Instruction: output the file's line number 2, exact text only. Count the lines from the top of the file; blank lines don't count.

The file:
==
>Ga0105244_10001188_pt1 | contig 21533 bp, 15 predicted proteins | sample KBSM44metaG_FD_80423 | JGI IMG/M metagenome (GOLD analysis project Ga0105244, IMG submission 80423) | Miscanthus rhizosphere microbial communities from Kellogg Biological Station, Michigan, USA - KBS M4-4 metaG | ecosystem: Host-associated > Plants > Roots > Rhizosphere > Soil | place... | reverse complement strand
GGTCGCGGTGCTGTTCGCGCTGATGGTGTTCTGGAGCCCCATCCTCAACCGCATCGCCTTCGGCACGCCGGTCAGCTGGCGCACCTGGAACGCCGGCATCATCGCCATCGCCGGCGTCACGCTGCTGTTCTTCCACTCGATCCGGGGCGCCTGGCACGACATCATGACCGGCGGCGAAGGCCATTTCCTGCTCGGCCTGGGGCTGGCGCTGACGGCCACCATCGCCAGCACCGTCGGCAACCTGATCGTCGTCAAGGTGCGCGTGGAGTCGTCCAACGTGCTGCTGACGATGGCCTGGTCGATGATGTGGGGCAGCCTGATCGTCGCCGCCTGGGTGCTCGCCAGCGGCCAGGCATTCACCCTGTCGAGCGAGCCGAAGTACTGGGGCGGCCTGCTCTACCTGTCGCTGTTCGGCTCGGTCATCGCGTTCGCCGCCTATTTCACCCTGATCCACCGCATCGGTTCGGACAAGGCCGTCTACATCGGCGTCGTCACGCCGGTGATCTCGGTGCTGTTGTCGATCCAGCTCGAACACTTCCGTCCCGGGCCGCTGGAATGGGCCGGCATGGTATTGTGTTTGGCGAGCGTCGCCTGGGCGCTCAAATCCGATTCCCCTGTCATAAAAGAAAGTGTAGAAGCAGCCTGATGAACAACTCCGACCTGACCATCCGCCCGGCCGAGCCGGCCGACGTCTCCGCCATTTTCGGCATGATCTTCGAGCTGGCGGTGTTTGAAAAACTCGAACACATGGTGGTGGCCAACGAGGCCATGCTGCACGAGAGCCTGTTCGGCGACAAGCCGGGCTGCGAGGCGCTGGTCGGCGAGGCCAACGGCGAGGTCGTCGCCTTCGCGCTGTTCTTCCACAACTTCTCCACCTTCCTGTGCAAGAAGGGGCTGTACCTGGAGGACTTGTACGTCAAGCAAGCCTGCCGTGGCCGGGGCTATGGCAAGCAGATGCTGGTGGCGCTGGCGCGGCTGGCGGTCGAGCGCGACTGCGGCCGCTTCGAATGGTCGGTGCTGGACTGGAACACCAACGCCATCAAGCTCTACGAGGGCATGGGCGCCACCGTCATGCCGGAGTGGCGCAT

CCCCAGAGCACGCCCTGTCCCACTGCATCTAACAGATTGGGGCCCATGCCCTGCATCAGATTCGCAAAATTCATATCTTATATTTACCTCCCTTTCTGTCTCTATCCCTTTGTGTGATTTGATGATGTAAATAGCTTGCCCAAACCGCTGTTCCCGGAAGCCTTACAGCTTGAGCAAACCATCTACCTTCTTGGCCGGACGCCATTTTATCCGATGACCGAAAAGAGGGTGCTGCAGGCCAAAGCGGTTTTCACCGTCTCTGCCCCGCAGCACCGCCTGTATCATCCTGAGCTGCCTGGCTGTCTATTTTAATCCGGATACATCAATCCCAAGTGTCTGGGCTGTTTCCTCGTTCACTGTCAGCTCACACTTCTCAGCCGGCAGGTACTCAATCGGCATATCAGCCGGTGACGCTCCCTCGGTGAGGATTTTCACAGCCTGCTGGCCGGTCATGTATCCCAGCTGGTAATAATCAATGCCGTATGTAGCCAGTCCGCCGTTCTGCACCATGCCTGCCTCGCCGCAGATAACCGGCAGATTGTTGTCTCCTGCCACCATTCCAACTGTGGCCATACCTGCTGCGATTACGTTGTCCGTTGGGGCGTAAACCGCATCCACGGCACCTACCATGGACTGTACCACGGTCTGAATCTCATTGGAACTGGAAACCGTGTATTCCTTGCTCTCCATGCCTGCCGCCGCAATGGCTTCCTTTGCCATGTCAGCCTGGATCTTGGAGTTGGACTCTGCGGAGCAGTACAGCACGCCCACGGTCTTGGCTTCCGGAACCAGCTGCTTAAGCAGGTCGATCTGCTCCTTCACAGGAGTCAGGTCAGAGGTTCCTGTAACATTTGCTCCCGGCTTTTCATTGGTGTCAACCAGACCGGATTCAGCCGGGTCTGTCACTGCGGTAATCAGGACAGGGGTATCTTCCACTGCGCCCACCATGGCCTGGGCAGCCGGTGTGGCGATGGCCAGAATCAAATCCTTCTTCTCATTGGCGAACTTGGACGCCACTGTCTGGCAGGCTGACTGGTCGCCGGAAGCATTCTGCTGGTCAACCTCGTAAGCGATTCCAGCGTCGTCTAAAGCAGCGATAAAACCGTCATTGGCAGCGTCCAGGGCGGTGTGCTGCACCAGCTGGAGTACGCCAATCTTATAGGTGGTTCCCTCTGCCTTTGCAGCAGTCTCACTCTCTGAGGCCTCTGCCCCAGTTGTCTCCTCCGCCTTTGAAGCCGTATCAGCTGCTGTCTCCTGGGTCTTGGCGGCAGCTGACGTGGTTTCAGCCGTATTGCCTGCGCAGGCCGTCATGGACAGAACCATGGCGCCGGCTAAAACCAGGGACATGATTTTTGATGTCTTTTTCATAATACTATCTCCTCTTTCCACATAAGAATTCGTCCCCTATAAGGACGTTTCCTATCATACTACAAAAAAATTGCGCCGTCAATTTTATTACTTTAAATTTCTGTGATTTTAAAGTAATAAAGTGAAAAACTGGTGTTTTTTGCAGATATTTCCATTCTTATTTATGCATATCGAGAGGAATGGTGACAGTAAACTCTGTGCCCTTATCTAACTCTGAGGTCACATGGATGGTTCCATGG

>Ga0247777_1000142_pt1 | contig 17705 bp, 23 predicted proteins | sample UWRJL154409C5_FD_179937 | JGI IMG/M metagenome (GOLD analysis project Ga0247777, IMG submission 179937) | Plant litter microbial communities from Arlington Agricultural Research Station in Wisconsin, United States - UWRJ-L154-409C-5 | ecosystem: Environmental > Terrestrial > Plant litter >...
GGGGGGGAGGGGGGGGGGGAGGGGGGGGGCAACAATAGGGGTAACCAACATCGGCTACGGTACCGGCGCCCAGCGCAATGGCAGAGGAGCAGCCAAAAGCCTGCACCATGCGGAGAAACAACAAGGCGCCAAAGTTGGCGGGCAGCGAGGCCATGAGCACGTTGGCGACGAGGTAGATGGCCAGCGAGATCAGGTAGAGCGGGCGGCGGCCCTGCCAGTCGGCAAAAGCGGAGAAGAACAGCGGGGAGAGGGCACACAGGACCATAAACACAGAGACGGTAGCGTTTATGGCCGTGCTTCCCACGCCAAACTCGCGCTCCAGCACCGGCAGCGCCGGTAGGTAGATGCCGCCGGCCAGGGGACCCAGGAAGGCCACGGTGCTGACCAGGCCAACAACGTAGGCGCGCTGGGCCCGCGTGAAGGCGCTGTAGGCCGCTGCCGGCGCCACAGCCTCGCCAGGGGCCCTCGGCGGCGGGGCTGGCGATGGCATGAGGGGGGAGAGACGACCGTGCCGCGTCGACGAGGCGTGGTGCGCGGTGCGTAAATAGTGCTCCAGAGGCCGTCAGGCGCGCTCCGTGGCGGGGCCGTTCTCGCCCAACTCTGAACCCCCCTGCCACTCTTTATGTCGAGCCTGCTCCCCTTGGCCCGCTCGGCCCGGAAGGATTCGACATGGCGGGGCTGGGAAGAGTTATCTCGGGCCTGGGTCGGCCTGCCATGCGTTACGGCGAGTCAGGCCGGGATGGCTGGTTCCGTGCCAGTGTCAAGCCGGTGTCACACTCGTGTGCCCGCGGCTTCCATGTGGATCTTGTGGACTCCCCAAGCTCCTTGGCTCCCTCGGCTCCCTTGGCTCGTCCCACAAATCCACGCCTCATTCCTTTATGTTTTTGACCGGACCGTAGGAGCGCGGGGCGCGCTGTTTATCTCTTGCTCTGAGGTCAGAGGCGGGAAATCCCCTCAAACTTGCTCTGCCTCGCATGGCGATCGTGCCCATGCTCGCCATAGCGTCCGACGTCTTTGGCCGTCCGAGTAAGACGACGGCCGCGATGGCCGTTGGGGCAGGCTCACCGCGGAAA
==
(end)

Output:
GGTCGCGGTGCTGTTCGCGCTGATGGTGTTCTGGAGCCCCATCCTCAACCGCATCGCCTTCGGCACGCCGGTCAGCTGGCGCACCTGGAACGCCGGCATCATCGCCATCGCCGGCGTCACGCTGCTGTTCTTCCACTCGATCCGGGGCGCCTGGCACGACATCATGACCGGCGGCGAAGGCCATTTCCTGCTCGGCCTGGGGCTGGCGCTGACGGCCACCATCGCCAGCACCGTCGGCAACCTGATCGTCGTCAAGGTGCGCGTGGAGTCGTCCAACGTGCTGCTGACGATGGCCTGGTCGATGATGTGGGGCAGCCTGATCGTCGCCGCCTGGGTGCTCGCCAGCGGCCAGGCATTCACCCTGTCGAGCGAGCCGAAGTACTGGGGCGGCCTGCTCTACCTGTCGCTGTTCGGCTCGGTCATCGCGTTCGCCGCCTATTTCACCCTGATCCACCGCATCGGTTCGGACAAGGCCGTCTACATCGGCGTCGTCACGCCGGTGATCTCGGTGCTGTTGTCGATCCAGCTCGAACACTTCCGTCCCGGGCCGCTGGAATGGGCCGGCATGGTATTGTGTTTGGCGAGCGTCGCCTGGGCGCTCAAATCCGATTCCCCTGTCATAAAAGAAAGTGTAGAAGCAGCCTGATGAACAACTCCGACCTGACCATCCGCCCGGCCGAGCCGGCCGACGTCTCCGCCATTTTCGGCATGATCTTCGAGCTGGCGGTGTTTGAAAAACTCGAACACATGGTGGTGGCCAACGAGGCCATGCTGCACGAGAGCCTGTTCGGCGACAAGCCGGGCTGCGAGGCGCTGGTCGGCGAGGCCAACGGCGAGGTCGTCGCCTTCGCGCTGTTCTTCCACAACTTCTCCACCTTCCTGTGCAAGAAGGGGCTGTACCTGGAGGACTTGTACGTCAAGCAAGCCTGCCGTGGCCGGGGCTATGGCAAGCAGATGCTGGTGGCGCTGGCGCGGCTGGCGGTCGAGCGCGACTGCGGCCGCTTCGAATGGTCGGTGCTGGACTGGAACACCAACGCCATCAAGCTCTACGAGGGCATGGGCGCCACCGTCATGCCGGAGTGGCGCAT